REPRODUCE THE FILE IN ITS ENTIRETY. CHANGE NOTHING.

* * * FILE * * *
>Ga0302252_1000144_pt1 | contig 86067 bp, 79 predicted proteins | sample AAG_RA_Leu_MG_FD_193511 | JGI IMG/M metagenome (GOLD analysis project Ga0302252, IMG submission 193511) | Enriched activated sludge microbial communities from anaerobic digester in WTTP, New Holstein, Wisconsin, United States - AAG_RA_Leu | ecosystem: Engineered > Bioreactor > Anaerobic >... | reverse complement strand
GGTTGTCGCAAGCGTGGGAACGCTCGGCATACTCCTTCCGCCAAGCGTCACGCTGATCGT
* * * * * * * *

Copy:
>Ga0302252_1000144_pt1 | contig 86067 bp, 79 predicted proteins | sample AAG_RA_Leu_MG_FD_193511 | JGI IMG/M metagenome (GOLD analysis project Ga0302252, IMG submission 193511) | Enriched activated sludge microbial communities from anaerobic digester in WTTP, New Holstein, Wisconsin, United States - AAG_RA_Leu | ecosystem: Engineered > Bioreactor > Anaerobic >... | reverse complement strand
GGTTGTCGCAAGCGTGGGAACGCTCGGCATACTCCTTCCGCCAAGCGTCACGCTGATCGT